“There is no excuse,” DeVos said on Fox Business. “The only reason kids are not back to school in person in too many places is because the teachers unions have been standing in the way and have been playing politics with children’s lives.”
DeVos pointed to the alarming failure rates among American students attending online classes this year, especially those with disabilities and from low-income families.
“Those are the ones who we profess to want to be able to help and ensure that they have equal opportunities and yet they are the ones that are suffering most because their families don’t have alternatives,” DeVos said. “It’s a crime and it has to change. We have got to empower parents to make those decisions for their children because the schools and the systems that they are a part of simply aren’t cutting it.”
According to DeVos, at least three million students are not attending online classes.
“There’s been early data demonstrating that the overall loss of lifetime earnings is substantial and it’s growing,” She said. “For every day that a child is not in school or not learning, their long-term prospects look dimmer and dimmer.”
DeVos’s comments come as teachers unions across the country continue to reject school reopening plans. In one of the most recent controversies, the Chicago Teachers’ Union (CTU) said in a Twitter post that “the push to reopen schools is rooted in sexism, racism and misogyny.” Following intense criticism, the CTU deleted the post and said that reopening schools was a “complex issue” that “requires nuance” and “much more discussion.”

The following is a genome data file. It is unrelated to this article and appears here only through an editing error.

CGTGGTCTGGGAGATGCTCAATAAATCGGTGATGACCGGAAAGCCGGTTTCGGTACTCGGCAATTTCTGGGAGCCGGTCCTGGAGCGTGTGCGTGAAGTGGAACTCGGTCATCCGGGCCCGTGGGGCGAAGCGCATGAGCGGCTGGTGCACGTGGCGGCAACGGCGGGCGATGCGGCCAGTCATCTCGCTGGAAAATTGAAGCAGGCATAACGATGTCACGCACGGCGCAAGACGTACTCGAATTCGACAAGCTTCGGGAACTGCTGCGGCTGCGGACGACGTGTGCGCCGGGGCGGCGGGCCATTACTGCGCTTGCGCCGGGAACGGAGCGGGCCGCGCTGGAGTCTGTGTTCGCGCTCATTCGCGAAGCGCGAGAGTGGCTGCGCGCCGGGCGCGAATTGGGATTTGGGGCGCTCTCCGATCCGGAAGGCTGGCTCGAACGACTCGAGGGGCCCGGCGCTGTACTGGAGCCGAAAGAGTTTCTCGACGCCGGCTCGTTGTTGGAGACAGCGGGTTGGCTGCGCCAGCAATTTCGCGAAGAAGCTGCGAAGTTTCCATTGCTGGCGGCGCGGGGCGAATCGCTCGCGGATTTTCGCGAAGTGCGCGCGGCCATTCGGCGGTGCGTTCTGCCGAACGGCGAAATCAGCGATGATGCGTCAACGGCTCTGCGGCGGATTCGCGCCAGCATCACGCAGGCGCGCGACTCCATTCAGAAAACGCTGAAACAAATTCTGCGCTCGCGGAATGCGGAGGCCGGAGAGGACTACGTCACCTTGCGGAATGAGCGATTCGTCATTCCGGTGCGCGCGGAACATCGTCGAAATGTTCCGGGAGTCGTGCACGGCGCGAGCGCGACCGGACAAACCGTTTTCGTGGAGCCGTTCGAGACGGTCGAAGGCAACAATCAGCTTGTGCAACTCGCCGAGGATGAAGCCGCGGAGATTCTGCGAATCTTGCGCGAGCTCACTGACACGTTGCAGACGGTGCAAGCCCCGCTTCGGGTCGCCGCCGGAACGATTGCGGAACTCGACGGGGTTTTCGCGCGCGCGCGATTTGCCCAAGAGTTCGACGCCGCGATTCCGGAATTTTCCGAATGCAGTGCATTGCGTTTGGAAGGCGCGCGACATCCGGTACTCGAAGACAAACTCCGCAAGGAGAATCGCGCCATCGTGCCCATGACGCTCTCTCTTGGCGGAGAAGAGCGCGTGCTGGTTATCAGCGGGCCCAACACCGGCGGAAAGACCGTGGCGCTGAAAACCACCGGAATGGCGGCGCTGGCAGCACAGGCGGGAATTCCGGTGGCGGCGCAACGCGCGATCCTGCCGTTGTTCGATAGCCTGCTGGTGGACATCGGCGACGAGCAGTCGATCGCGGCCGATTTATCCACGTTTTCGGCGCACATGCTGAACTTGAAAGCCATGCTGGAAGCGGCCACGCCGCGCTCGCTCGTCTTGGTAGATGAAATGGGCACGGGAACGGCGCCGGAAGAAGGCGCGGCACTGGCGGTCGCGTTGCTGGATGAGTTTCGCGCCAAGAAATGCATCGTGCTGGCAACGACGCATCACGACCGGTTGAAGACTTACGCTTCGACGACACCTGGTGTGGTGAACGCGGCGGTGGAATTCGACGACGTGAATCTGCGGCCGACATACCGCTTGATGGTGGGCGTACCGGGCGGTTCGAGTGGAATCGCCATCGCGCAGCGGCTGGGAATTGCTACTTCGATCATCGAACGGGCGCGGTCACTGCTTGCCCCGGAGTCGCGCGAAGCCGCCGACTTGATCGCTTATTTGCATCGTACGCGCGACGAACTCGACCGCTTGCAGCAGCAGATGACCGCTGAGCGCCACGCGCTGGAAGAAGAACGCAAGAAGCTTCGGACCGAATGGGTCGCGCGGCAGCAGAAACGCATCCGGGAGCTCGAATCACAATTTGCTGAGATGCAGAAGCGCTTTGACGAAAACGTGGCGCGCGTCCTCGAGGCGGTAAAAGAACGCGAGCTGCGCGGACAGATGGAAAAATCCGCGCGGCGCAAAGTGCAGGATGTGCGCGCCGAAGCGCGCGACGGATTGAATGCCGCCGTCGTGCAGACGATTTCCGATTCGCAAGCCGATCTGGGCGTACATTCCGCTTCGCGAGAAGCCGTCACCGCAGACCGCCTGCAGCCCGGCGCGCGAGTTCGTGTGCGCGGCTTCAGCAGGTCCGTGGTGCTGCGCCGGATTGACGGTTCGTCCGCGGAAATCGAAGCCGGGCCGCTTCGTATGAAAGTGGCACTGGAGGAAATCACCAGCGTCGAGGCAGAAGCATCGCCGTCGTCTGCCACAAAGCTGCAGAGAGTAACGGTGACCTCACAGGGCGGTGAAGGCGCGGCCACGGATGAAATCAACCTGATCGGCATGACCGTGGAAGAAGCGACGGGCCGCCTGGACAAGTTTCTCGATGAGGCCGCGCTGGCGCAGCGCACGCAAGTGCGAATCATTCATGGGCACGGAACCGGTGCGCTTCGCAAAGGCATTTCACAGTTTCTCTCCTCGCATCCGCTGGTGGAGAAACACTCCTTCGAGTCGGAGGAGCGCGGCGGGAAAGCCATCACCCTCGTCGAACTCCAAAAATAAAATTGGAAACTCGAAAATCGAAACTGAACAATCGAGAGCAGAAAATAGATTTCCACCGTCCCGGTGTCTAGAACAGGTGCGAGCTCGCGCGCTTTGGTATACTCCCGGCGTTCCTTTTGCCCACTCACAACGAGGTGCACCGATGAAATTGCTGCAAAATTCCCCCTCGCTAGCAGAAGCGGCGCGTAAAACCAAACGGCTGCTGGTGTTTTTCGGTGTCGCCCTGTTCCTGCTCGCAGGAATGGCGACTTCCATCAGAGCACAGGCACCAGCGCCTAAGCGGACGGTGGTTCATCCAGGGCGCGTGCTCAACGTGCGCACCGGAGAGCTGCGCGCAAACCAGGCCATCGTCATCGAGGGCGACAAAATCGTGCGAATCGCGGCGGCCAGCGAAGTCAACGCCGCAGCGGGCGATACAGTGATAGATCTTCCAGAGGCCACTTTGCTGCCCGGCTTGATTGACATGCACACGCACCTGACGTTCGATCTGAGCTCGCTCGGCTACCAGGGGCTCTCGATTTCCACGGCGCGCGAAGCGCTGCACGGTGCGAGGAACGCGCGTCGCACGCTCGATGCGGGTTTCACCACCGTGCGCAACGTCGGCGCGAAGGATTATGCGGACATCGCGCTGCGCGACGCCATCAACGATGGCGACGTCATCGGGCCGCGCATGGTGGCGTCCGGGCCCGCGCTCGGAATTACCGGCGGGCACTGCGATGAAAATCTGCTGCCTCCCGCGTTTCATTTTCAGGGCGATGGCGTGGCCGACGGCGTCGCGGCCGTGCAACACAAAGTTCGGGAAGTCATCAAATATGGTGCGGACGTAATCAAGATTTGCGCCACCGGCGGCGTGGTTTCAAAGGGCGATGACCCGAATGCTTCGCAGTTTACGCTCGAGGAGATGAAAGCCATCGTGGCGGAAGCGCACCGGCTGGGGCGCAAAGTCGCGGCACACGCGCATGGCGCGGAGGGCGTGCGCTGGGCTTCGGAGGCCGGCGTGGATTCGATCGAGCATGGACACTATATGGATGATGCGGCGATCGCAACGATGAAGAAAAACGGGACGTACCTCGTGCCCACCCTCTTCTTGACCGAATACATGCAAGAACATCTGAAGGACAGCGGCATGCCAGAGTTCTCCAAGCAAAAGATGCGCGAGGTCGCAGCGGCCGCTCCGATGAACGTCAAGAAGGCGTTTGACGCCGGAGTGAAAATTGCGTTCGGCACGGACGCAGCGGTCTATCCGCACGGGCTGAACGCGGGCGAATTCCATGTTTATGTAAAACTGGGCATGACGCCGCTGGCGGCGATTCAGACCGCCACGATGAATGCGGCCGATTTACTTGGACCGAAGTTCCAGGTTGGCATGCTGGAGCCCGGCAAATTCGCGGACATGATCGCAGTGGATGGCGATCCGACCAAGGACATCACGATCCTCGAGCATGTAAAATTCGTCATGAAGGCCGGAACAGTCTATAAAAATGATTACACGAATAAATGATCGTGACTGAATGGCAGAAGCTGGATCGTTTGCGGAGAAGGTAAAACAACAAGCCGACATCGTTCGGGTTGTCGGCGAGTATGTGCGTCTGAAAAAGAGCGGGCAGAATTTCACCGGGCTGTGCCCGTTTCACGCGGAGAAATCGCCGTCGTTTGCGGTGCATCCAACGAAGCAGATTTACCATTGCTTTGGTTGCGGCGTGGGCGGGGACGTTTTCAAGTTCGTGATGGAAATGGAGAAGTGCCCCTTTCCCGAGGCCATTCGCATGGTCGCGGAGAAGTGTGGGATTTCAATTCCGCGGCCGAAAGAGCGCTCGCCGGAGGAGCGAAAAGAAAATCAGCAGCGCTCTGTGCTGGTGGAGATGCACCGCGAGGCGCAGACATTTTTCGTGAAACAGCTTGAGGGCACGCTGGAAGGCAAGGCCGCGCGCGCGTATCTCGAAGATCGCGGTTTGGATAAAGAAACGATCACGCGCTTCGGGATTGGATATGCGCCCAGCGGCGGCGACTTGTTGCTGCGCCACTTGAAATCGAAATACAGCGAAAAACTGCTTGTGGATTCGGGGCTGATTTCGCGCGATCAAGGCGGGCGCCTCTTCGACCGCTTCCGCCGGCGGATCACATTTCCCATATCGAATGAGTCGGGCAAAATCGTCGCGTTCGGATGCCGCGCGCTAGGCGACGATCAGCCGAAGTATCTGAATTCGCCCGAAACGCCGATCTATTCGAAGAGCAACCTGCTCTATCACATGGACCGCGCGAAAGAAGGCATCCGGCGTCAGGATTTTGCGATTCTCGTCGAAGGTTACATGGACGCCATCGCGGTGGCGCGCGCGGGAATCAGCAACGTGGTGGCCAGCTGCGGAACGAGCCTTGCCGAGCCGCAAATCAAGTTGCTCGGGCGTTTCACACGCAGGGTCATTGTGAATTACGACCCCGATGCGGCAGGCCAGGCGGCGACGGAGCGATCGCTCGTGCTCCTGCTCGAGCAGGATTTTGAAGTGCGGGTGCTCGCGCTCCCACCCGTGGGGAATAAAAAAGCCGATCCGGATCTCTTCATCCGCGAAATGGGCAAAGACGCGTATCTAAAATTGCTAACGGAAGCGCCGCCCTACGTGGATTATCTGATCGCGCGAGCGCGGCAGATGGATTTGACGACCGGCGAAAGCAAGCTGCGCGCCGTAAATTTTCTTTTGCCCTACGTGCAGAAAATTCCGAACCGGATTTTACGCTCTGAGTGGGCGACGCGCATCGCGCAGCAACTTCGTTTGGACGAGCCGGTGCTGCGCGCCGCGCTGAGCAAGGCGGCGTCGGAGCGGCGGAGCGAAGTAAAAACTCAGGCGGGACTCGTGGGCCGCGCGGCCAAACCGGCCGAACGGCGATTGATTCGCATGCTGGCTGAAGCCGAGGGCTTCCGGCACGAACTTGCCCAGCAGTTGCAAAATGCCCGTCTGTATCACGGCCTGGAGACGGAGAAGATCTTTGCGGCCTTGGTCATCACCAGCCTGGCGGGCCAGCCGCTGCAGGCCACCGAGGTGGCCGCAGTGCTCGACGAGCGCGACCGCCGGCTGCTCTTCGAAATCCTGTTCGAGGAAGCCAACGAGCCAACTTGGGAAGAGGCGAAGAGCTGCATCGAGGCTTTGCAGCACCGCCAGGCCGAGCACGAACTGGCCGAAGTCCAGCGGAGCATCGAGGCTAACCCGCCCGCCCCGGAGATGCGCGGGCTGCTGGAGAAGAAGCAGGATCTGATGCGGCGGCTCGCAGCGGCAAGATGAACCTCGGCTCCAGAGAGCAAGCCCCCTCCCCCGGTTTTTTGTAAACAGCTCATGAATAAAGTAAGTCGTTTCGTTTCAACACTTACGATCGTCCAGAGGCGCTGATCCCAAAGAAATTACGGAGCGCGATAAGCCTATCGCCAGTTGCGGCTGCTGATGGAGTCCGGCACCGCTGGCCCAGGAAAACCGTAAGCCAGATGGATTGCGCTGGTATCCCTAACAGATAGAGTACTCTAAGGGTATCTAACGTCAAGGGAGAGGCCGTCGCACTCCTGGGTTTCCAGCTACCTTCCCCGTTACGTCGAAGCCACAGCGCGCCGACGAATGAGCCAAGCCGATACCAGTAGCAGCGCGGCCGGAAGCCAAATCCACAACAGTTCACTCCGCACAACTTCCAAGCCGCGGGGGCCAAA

The CTU, which represents more than 28,000 public school employees in the nation’s third largest city, on Thursday released a list of demands, saying that the teachers won’t return to in-person instruction unless the city keeps the CCP (Chinese Communist Party) virus infection rate below 3 percent.
Instead of putting taxpayer dollars into schools that refuse to reopen, DeVos said, the money should be used to help parents who wish to make better school choices for their children.
“This is an issue that the pandemic has laid bare,” she said. “Our K-12 education system has been dysfunctional and broken for many students, for many years. Now is the time to change and empower those families to make the decisions for their children.”